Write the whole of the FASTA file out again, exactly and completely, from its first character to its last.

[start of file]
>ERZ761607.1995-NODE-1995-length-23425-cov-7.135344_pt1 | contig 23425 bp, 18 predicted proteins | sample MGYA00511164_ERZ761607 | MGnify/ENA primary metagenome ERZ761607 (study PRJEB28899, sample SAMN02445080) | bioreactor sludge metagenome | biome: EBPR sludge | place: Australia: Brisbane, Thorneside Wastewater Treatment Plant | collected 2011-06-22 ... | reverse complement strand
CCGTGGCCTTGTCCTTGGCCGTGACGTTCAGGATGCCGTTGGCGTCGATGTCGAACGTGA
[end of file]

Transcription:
>ERZ761607.1995-NODE-1995-length-23425-cov-7.135344_pt1 | contig 23425 bp, 18 predicted proteins | sample MGYA00511164_ERZ761607 | MGnify/ENA primary metagenome ERZ761607 (study PRJEB28899, sample SAMN02445080) | bioreactor sludge metagenome | biome: EBPR sludge | place: Australia: Brisbane, Thorneside Wastewater Treatment Plant | collected 2011-06-22 ... | reverse complement strand
CCGTGGCCTTGTCCTTGGCCGTGACGTTCAGGATGCCGTTGGCGTCGATGTCGAACGTGA